Israel Seen Preparing More Shocks for Shekel After Surprise CutGabrielle Coppola and Shoshanna Solomon
Bank of Israel Governor Karnit Flug isn’t finished driving down the shekel after her surprise interest-rate reduction on Monday.
The Israeli currency plunged the most in a month to 3.914 per dollar in New York on Monday after Flug cut Israel’s benchmark rate to a record low 0.1 percent, surprising 20 out of 23 economists. The moves were designed to help reverse a five-month-long slide in consumer prices that has sparked concern that deflation may be seeping into the economy.
With interest-rate cuts almost exhausted, Flug may step up intervention in foreign-exchange markets or begin buying bonds through so-called quantitative easing to spur lower interest rates, economists said. Israel’s cut was the latest in a series of central bank surprises from Switzerland to Australia as policy makers try to ward off deflation and weaken their currencies to fuel export-driven economic growth.
“We are in the middle of a global currency war in which Israel cannot allow itself to lose its global competitiveness,” Shlomo Maoz, chief economist at S.M. Tel Aviv Investments Ltd. who was one of the three to correctly forecast a rate cut, said by telephone. “The Bank of Israel will not allow an appreciation of the shekel until the world economy will rebalance, hopefully in 2016, once the U.S. economy will draw the world economy higher.”
While the shekel weakened by about 9 percent against a basket of currencies between July and December, it has recouped some of those losses since then. The currency slid 1.4 percent against the dollar Monday, the third-biggest decline among 31 major currencies. It depreciated 1.1 percent to 3.9546 at 4:15 p.m. in Tel Aviv on Tuesday.
Israel’s central bank has reduced rates 13 times since 2011 in a bid to help boost growth. It has also bought foreign currency to weaken the shekel and make exports more competitive.
“The BOI was concerned that if it would not now join the global wave of monetary expansion, the appreciation of the shekel would continue,” Modi Shafrir, chief strategist of the Finance Division of Mizrahi-Tefahot in Ramat Gan, Israel, wrote in a Feb. 23 note to clients after the cut was announced. “We do not rule out a situation where the BOI will also increase its purchases in the foreign-exchange market in the coming months.”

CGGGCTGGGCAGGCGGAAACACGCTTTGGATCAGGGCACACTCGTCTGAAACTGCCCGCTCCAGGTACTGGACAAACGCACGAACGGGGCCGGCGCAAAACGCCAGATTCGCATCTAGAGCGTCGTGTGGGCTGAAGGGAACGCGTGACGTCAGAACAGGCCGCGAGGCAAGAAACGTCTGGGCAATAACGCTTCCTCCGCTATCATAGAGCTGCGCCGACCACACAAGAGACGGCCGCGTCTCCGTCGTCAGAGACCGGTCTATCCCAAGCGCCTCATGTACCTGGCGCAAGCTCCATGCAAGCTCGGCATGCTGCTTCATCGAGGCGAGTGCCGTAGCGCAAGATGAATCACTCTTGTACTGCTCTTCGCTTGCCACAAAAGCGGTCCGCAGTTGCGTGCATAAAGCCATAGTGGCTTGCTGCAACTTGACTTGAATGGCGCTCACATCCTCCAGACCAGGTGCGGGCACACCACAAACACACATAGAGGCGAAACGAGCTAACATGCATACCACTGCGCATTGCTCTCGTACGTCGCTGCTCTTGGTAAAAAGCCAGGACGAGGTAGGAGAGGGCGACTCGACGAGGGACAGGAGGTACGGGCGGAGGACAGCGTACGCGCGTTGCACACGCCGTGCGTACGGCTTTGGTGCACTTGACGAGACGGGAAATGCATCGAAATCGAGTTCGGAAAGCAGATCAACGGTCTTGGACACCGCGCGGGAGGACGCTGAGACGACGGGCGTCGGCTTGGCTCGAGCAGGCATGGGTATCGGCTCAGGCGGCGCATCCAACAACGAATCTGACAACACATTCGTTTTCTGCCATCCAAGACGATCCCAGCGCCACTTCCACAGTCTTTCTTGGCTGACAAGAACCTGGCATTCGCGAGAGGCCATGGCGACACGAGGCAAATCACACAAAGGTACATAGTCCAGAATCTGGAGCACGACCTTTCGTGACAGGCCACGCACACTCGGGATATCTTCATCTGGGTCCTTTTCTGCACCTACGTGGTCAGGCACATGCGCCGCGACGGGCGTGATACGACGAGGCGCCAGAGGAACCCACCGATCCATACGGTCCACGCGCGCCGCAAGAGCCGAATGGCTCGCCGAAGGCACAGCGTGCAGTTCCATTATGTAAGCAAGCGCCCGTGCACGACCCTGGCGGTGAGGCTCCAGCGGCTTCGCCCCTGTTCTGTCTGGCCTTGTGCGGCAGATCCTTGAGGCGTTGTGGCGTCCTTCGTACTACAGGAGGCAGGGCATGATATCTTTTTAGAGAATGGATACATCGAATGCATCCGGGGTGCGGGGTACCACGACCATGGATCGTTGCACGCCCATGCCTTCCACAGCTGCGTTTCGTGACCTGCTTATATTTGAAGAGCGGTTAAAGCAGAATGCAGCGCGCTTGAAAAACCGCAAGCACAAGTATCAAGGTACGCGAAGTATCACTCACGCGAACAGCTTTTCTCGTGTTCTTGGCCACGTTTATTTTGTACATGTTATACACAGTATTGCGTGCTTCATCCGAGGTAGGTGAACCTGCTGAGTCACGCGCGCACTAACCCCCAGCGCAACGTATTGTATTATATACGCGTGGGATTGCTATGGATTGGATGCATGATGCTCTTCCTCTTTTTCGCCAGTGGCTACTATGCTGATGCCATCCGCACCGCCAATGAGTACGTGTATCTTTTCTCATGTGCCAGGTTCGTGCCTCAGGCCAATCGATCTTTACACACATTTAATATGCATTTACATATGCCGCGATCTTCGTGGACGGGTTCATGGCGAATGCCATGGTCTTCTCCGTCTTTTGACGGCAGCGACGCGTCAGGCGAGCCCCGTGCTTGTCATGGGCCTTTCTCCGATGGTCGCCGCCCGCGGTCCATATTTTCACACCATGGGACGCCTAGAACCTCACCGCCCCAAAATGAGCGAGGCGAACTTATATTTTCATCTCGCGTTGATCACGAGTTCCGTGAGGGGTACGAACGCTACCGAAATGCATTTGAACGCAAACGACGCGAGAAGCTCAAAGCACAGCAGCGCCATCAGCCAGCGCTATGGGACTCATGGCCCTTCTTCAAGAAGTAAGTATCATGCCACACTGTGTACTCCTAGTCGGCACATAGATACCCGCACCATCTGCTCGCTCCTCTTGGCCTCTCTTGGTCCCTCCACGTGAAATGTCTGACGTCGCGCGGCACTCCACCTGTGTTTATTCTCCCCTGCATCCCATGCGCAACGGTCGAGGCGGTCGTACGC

The Bank of Israel has signaled that it’s ready to follow the U.S. Federal Reserve and European Central Bank in using other instruments to stimulate the economy.
It said Monday that it will “examine the need to use various tools to achieve its objectives,” echoing comments made in December when it said “unconventional tools” may be required.
Israel’s expansion of 2.9 percent was the weakest since 2009, and the country has experienced several months of deflation, with consumer prices falling 0.5 percent in the 12 months through January. The bank said its latest cut aims to return inflation rate to its 1 percent to 3 percent target range within a year “and to support growth while maintaining financial stability.”
Flug’s drive to weaken the shekel and lower borrowing costs may be limited by the risk of fueling asset bubbles, said Alex Zabezhinsky, chief economist at Tel Aviv-based Meitav Dash Investment House Ltd.
“The Bank of Israel is acting in a very extraordinary way to weaken the shekel,” he said by phone. “This can be very dangerous because it will continue to fuel a housing market increase after the market has already risen so much.”
Under former governor Stanley Fischer, the Bank of Israel used monetary tools such as purchasing foreign currency and buying government bonds in 2009 to help the economy recover from the financial crisis. While it’s unclear what path Flug will take this time around, the central bank needs a weaker shekel in order to normalize monetary policy, said Daniel Tenengauzer, head of emerging-market and global foreign-exchange strategy at RBC Capital Markets in New York.
“This is the most out-of-the-box central bank in emerging markets,” he said in a telephone interview. “They are not gradual. They are very proactive. They could potentially do anything.”
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